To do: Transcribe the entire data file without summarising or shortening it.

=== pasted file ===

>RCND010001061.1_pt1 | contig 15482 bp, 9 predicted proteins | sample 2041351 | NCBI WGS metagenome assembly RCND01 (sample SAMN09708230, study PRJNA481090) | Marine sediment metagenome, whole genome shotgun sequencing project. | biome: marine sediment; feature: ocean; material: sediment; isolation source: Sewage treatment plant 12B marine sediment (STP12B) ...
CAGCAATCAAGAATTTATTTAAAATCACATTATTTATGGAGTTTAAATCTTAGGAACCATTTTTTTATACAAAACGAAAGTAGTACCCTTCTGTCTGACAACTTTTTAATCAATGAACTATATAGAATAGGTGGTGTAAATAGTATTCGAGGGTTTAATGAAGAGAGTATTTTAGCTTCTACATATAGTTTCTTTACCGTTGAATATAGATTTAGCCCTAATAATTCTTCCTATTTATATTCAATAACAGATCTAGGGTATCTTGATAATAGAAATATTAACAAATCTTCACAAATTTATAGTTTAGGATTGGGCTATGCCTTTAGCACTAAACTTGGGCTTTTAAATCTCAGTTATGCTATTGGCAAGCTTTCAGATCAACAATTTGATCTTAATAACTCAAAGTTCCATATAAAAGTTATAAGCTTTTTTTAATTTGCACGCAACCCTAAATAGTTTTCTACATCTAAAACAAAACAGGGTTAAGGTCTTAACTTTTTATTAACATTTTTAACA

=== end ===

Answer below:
>RCND010001061.1_pt1 | contig 15482 bp, 9 predicted proteins | sample 2041351 | NCBI WGS metagenome assembly RCND01 (sample SAMN09708230, study PRJNA481090) | Marine sediment metagenome, whole genome shotgun sequencing project. | biome: marine sediment; feature: ocean; material: sediment; isolation source: Sewage treatment plant 12B marine sediment (STP12B) ...
CAGCAATCAAGAATTTATTTAAAATCACATTATTTATGGAGTTTAAATCTTAGGAACCATTTTTTTATACAAAACGAAAGTAGTACCCTTCTGTCTGACAACTTTTTAATCAATGAACTATATAGAATAGGTGGTGTAAATAGTATTCGAGGGTTTAATGAAGAGAGTATTTTAGCTTCTACATATAGTTTCTTTACCGTTGAATATAGATTTAGCCCTAATAATTCTTCCTATTTATATTCAATAACAGATCTAGGGTATCTTGATAATAGAAATATTAACAAATCTTCACAAATTTATAGTTTAGGATTGGGCTATGCCTTTAGCACTAAACTTGGGCTTTTAAATCTCAGTTATGCTATTGGCAAGCTTTCAGATCAACAATTTGATCTTAATAACTCAAAGTTCCATATAAAAGTTATAAGCTTTTTTTAATTTGCACGCAACCCTAAATAGTTTTCTACATCTAAAACAAAACAGGGTTAAGGTCTTAACTTTTTATTAACATTTTTAACA